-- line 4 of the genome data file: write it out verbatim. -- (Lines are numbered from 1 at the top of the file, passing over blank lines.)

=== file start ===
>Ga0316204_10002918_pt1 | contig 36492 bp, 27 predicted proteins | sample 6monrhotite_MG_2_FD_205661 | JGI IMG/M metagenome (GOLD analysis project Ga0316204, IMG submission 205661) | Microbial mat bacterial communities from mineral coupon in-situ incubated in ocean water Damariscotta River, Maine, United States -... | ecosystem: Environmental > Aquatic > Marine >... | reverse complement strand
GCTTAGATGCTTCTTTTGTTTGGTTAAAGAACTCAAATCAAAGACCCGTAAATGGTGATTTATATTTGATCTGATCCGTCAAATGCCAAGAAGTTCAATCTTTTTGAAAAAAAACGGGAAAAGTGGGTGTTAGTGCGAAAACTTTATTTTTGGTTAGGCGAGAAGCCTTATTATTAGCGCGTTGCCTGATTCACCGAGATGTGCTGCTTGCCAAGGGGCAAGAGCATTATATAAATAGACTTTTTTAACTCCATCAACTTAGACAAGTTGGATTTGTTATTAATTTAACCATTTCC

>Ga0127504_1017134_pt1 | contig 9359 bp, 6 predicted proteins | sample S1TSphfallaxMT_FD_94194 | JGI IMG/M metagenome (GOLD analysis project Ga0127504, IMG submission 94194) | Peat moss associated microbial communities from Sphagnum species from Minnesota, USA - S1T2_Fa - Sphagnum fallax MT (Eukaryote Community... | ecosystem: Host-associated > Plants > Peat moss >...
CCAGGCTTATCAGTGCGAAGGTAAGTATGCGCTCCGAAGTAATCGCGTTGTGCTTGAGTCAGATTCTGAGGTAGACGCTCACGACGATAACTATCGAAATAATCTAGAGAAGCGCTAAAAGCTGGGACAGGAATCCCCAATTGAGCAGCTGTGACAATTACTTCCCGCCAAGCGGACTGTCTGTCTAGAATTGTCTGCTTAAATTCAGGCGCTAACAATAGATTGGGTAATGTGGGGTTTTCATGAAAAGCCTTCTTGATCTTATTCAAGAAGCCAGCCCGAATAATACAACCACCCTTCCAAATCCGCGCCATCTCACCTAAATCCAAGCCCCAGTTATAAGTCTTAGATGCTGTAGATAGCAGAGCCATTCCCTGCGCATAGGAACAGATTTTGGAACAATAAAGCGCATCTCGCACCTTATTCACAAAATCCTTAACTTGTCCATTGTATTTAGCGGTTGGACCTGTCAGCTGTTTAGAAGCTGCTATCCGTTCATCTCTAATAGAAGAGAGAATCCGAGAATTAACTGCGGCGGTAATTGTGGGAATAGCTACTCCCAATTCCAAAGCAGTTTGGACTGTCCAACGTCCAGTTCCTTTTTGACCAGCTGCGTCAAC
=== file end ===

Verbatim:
CCAGGCTTATCAGTGCGAAGGTAAGTATGCGCTCCGAAGTAATCGCGTTGTGCTTGAGTCAGATTCTGAGGTAGACGCTCACGACGATAACTATCGAAATAATCTAGAGAAGCGCTAAAAGCTGGGACAGGAATCCCCAATTGAGCAGCTGTGACAATTACTTCCCGCCAAGCGGACTGTCTGTCTAGAATTGTCTGCTTAAATTCAGGCGCTAACAATAGATTGGGTAATGTGGGGTTTTCATGAAAAGCCTTCTTGATCTTATTCAAGAAGCCAGCCCGAATAATACAACCACCCTTCCAAATCCGCGCCATCTCACCTAAATCCAAGCCCCAGTTATAAGTCTTAGATGCTGTAGATAGCAGAGCCATTCCCTGCGCATAGGAACAGATTTTGGAACAATAAAGCGCATCTCGCACCTTATTCACAAAATCCTTAACTTGTCCATTGTATTTAGCGGTTGGACCTGTCAGCTGTTTAGAAGCTGCTATCCGTTCATCTCTAATAGAAGAGAGAATCCGAGAATTAACTGCGGCGGTAATTGTGGGAATAGCTACTCCCAATTCCAAAGCAGTTTGGACTGTCCAACGTCCAGTTCCTTTTTGACCAGCTGCGTCAAC